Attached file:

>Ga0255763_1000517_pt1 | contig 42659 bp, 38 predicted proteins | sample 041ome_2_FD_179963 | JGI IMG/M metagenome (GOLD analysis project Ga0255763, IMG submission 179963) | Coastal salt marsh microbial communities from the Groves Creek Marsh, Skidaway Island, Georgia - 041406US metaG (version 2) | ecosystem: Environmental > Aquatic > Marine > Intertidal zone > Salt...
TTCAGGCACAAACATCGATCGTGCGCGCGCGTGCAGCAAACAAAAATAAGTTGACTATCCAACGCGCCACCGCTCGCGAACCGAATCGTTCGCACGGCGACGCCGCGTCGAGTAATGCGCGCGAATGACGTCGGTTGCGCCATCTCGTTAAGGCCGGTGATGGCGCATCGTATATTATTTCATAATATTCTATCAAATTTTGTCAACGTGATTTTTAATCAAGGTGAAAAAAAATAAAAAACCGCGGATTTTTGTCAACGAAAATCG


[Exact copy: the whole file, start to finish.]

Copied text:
>Ga0255763_1000517_pt1 | contig 42659 bp, 38 predicted proteins | sample 041ome_2_FD_179963 | JGI IMG/M metagenome (GOLD analysis project Ga0255763, IMG submission 179963) | Coastal salt marsh microbial communities from the Groves Creek Marsh, Skidaway Island, Georgia - 041406US metaG (version 2) | ecosystem: Environmental > Aquatic > Marine > Intertidal zone > Salt...
TTCAGGCACAAACATCGATCGTGCGCGCGCGTGCAGCAAACAAAAATAAGTTGACTATCCAACGCGCCACCGCTCGCGAACCGAATCGTTCGCACGGCGACGCCGCGTCGAGTAATGCGCGCGAATGACGTCGGTTGCGCCATCTCGTTAAGGCCGGTGATGGCGCATCGTATATTATTTCATAATATTCTATCAAATTTTGTCAACGTGATTTTTAATCAAGGTGAAAAAAAATAAAAAACCGCGGATTTTTGTCAACGAAAATCG